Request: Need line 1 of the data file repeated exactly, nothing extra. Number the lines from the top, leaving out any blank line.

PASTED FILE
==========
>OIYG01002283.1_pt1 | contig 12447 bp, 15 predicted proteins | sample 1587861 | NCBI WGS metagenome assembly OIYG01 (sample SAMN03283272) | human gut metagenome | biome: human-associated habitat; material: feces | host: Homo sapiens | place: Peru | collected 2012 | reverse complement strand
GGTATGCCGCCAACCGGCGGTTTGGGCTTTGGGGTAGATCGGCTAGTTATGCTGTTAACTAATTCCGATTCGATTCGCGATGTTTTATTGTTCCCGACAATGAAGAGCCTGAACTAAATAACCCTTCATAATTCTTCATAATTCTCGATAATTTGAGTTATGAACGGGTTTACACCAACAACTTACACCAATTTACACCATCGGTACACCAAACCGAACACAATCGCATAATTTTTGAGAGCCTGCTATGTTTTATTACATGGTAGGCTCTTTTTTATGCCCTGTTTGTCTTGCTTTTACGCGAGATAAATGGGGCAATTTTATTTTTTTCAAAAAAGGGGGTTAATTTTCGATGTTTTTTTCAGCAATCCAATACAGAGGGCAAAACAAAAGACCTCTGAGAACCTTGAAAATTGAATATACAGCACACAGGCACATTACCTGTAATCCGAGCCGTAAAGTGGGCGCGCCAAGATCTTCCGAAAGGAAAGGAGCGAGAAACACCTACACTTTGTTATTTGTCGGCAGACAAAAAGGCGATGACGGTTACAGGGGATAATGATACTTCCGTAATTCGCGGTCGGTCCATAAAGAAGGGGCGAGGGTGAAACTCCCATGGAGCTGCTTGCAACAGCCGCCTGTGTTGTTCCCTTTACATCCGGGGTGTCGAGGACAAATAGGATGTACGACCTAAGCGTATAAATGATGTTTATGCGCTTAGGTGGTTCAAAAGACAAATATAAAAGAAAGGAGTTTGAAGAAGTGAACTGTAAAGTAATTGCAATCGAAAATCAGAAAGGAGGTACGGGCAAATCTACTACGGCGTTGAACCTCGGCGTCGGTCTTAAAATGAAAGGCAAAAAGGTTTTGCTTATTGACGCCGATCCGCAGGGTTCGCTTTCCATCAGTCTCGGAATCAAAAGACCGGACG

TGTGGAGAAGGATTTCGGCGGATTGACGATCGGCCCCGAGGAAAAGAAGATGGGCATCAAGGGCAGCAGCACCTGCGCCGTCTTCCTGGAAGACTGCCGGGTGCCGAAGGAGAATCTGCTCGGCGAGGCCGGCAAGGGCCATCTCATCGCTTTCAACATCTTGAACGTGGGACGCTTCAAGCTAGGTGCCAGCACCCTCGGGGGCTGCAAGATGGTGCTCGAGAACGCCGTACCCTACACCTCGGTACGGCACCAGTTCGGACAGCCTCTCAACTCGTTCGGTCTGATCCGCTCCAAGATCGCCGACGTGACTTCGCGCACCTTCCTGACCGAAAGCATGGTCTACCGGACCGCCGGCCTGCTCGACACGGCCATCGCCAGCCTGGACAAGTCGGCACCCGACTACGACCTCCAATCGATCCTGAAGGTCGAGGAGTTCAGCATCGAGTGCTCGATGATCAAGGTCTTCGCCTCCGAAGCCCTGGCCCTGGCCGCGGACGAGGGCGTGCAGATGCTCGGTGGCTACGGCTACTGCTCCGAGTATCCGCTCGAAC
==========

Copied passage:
>OIYG01002283.1_pt1 | contig 12447 bp, 15 predicted proteins | sample 1587861 | NCBI WGS metagenome assembly OIYG01 (sample SAMN03283272) | human gut metagenome | biome: human-associated habitat; material: feces | host: Homo sapiens | place: Peru | collected 2012 | reverse complement strand